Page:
Madras High Court modified a death sentence to one of life imprisonment to an appellant who was convicted of murdering his mother, wife, and two children before allegedly attempting suicide. He blamed demonetisation for taking this dastardly act.
“If the appellant (convict) is sent to the gallows, his life will get extinguished in a jiffy. Contrarily, if he is permitted to live, the thoughts of his fiendish act of liquidating his mother, wife, and two minor children will haunt him till his last breath, which, in our opinion, is a far more severe punishment, than the death sentence,” noted a division bench of Justice PN Prakash and Justice R Pongiappan.
The court further noted that the convict, in this case, was not addicted to crime or a menace to society in order to warrant the imposition of the death penalty. The HC bench opined that the trial court appeared to have been carried away by the number of injuries found on the helpless victims in the case to award the death sentence.
Modification of Sentence With A Rider
Madras HC modified the death penalty to life imprisonment with a rider that appellant/convict would not be entitled to any statutory remission or commutation of his jail sentence until he completes 25 years of actual imprisonment. He has been directed to deposit a fine of Rs 5,000 for each count of murder.
“This rider is added because he has to suffer this long at least for the mindless violence he had let loose on the hapless victims, all because, he being a coward, lacked the courage to face the financial crunch he was into,” the bench commented.
A Sordid Case Of Parricide
A Chennai man identified as Dhamodharan, stabbed his mother, wife, 5 years old daughter, and 7 years old son. He was found with a slit throat. He called his brother-in-law and informed him about the incident and also called 108 for medical help.
“My family had to suffer a great deal along with me. I wished to kill myself only, but they have already suffered a lot with me and I didn’t want to put them into more trouble by not being with them. That is why I took this decision,” wrote Dhamodharan in his suicide note.
Trial Court Findings
Dhamodharan was found guilty of murder but was acquitted of a suicide attempt charge and has sent the sentence for confirmation to the High Court under Section 366 of the Code of Criminal Procedure.
As per Section 366 of CrPC, Sentence of death to be submitted by Court of session for confirmation.
(1) When the Court of Session passes a sentence of death, the proceedings shall be submitted to the High Court, and the sentence shall not be executed unless it is confirmed by the High Court.
(2) The Court passing the sentence shall commit the convicted person to jail custody under a warrant.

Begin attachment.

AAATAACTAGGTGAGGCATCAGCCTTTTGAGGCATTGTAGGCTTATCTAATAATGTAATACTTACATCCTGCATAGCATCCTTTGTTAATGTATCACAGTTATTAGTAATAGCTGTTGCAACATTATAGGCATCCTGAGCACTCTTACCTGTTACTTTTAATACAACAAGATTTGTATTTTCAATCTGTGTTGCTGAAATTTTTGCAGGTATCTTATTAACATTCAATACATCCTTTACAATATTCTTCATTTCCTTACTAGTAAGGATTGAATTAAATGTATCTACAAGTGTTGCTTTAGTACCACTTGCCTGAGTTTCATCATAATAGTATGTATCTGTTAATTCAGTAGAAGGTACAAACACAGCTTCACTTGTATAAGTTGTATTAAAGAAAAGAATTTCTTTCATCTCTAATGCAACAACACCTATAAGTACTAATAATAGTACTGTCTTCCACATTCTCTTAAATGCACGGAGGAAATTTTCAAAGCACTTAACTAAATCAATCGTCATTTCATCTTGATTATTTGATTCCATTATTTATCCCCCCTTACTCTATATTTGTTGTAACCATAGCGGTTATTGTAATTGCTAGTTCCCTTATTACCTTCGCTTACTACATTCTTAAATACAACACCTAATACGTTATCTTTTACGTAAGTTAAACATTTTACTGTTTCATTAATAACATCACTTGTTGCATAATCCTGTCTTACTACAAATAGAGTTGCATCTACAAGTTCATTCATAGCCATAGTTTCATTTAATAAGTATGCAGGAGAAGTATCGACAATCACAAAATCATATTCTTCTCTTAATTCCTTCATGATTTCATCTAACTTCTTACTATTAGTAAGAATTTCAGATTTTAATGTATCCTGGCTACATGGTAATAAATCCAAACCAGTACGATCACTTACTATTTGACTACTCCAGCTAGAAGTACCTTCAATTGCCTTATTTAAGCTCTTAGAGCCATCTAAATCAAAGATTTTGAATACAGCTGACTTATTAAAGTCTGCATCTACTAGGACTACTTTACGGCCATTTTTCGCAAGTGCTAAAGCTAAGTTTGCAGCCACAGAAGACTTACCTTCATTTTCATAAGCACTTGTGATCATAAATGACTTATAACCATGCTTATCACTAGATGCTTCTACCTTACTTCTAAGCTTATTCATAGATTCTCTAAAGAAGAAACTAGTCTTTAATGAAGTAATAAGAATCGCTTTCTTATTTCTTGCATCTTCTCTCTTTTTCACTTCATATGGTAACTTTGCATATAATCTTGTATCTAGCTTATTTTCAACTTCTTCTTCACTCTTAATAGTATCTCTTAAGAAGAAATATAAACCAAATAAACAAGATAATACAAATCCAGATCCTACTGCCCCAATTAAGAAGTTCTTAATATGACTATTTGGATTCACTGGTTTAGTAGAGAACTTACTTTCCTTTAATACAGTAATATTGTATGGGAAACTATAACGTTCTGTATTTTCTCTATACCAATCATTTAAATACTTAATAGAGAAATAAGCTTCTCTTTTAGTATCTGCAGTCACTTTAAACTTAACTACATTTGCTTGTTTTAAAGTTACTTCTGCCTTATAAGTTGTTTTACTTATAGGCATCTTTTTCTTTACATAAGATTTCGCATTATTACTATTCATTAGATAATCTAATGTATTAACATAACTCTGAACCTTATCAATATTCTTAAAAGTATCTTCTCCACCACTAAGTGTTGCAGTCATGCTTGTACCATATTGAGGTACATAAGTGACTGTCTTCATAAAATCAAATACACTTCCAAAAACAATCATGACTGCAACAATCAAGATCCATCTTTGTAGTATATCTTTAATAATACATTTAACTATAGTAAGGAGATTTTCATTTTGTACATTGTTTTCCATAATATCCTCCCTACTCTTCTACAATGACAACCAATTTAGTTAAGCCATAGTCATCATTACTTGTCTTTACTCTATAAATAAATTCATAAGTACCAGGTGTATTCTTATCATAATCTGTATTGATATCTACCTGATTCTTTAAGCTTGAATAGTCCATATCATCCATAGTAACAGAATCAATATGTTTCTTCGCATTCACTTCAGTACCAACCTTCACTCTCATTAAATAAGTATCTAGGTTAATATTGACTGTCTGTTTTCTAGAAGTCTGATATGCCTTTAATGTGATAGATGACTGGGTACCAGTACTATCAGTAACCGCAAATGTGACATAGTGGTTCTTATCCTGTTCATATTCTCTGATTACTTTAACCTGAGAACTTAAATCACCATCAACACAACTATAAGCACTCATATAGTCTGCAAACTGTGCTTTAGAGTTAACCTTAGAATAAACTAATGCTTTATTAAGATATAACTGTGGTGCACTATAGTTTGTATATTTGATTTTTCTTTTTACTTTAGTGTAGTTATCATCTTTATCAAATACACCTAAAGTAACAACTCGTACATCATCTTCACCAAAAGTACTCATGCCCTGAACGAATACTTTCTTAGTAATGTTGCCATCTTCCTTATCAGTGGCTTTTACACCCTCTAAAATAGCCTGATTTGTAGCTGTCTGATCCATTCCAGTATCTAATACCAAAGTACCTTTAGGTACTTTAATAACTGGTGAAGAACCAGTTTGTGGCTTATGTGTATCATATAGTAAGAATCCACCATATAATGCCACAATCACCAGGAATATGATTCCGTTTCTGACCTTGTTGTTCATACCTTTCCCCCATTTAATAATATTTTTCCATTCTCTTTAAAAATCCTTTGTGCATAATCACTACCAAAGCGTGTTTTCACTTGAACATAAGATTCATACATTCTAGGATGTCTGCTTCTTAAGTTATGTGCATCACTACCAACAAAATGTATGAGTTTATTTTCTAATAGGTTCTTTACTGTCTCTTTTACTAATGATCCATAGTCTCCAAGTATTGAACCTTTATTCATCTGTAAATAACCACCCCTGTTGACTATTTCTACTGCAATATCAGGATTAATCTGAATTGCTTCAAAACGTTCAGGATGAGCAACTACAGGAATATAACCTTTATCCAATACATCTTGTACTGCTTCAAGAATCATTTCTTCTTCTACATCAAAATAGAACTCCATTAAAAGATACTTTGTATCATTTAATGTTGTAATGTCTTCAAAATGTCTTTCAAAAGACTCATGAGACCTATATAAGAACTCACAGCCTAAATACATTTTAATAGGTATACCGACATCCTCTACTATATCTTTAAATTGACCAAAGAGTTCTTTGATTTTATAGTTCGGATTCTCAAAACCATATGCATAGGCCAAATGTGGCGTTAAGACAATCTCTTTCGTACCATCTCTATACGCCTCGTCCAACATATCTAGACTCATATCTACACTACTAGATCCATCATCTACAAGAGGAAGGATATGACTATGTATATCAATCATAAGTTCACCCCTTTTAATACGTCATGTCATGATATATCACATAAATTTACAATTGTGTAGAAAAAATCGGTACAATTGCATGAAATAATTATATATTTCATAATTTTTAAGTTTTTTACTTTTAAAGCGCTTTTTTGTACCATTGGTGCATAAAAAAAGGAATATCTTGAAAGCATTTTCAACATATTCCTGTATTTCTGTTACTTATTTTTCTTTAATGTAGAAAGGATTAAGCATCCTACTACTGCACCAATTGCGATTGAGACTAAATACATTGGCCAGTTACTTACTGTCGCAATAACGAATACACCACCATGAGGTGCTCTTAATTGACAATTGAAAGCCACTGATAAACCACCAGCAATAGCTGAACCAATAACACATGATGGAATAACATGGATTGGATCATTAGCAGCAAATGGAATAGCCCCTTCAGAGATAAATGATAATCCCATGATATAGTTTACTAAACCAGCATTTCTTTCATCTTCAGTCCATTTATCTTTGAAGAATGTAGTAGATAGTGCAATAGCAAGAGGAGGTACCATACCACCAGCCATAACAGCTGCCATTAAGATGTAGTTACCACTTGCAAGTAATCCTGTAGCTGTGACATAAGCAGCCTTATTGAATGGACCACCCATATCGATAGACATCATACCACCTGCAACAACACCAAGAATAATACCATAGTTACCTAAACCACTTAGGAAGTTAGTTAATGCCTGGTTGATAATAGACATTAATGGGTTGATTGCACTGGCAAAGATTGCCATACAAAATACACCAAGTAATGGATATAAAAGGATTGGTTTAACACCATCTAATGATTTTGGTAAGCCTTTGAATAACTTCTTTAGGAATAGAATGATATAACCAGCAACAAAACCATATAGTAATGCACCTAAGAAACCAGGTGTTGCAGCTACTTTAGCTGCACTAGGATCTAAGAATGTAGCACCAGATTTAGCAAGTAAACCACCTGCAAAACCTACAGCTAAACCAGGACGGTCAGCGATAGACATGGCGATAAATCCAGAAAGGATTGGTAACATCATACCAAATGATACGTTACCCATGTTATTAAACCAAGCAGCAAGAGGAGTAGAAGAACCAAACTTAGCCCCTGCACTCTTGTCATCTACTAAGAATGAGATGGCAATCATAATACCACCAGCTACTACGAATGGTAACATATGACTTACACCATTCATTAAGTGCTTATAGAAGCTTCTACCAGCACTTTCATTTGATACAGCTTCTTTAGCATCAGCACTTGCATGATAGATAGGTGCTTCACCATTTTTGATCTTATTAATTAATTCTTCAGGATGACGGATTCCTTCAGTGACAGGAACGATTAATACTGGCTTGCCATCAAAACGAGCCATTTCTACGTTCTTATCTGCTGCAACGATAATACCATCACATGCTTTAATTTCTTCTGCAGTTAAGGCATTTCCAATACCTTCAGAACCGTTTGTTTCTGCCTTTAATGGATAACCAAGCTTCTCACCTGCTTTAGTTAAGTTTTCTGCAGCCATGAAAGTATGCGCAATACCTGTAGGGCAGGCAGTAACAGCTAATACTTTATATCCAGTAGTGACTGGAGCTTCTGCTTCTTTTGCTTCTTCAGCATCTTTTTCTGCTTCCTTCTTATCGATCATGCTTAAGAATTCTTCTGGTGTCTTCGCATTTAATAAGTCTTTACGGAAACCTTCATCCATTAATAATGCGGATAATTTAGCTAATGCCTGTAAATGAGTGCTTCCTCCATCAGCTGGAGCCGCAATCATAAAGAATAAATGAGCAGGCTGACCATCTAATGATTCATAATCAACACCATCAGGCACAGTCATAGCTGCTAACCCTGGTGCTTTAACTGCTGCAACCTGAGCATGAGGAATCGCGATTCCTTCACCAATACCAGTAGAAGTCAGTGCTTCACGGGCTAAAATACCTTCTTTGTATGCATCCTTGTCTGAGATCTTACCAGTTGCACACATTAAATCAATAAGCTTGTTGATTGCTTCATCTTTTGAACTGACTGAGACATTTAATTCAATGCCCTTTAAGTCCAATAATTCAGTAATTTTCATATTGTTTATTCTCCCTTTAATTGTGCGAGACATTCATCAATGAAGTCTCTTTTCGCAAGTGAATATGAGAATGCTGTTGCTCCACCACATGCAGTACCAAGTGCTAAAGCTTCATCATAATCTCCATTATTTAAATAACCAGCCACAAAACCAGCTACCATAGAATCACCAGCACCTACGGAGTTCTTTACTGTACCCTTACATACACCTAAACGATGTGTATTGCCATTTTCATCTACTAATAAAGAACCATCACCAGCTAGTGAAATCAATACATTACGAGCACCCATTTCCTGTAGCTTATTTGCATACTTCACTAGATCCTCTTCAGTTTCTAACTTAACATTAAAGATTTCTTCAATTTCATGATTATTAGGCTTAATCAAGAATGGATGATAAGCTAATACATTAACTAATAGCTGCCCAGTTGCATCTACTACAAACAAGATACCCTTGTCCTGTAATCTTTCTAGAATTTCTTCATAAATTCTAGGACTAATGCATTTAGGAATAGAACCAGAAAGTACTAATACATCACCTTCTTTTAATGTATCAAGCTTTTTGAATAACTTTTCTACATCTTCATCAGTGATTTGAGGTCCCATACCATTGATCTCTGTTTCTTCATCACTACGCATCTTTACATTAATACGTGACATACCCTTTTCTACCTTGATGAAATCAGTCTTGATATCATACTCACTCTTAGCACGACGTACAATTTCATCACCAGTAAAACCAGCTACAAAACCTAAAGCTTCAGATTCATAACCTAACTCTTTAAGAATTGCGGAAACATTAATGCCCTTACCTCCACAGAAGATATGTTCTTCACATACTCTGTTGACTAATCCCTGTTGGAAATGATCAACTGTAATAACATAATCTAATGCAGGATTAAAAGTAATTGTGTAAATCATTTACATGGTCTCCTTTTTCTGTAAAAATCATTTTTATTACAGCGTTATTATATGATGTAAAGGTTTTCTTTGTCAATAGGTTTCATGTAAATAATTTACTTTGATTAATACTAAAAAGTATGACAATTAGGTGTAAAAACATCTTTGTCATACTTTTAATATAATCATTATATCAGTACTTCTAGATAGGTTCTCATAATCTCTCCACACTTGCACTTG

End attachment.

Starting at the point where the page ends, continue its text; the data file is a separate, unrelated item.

High Court bench made critical observations in connection to acquitting the convict of charges of a suicide attempt. The court pointed out the appellant’s submissions wherein he projected mental stress due to financial hardships as a reason that triggered him to take such extreme step.
“The reasoning of the Trial Judge that the appellant did not actually attempt to commit suicide, but, only created a make-believe drama by cutting his throat superficially, does not cut ice with us. It is easier for a person to take another’s life than his own, because, survival instinct and self-preservation which are evolutionary traits, will intervene and pose obstacles when suicide is attempted. That is why, perhaps, the appellant did not show the same ferocity while attempting to cut his neck himself,” the court noted.
The appellant/convict was charged with an attempt to die by suicide and murder under Section 302 (Punishment for murder) and Section 309 (Attempt to Commit Suicide) of the Indian Penal Code.
(De-)Criminalisation of Attempt to Suicide- Two Laws and Multiple Ambiguities
Section 309 of Indian Penal Code Criminalising Attempt To Suicide – Whoever attempts to commit suicide and does any act towards the commission of such offence, shall be punished with simple imprisonment for a term which may extend to one year [or with fine, or with both].
Section 115 of Mental Healthcare Act, 2017 Decriminalised Attempt To Suicide – Notwithstanding anything contained in Section 309 of the Indian Penal Code, any person who attempts to commit suicide shall be presumed, unless proved otherwise, to have severe stress and shall not be tried and punished under the said Code.
Supreme Court in 2020 had sought justification from the Centre government over the validity of Section 115 of Mental Healthcare Act 2017 which allegedly negates Section 309 of IPC. MHA 2017 was introduced to decriminalise attempt to suicide after ascertaining the need to view the issue as it requires treatment rather than punishment.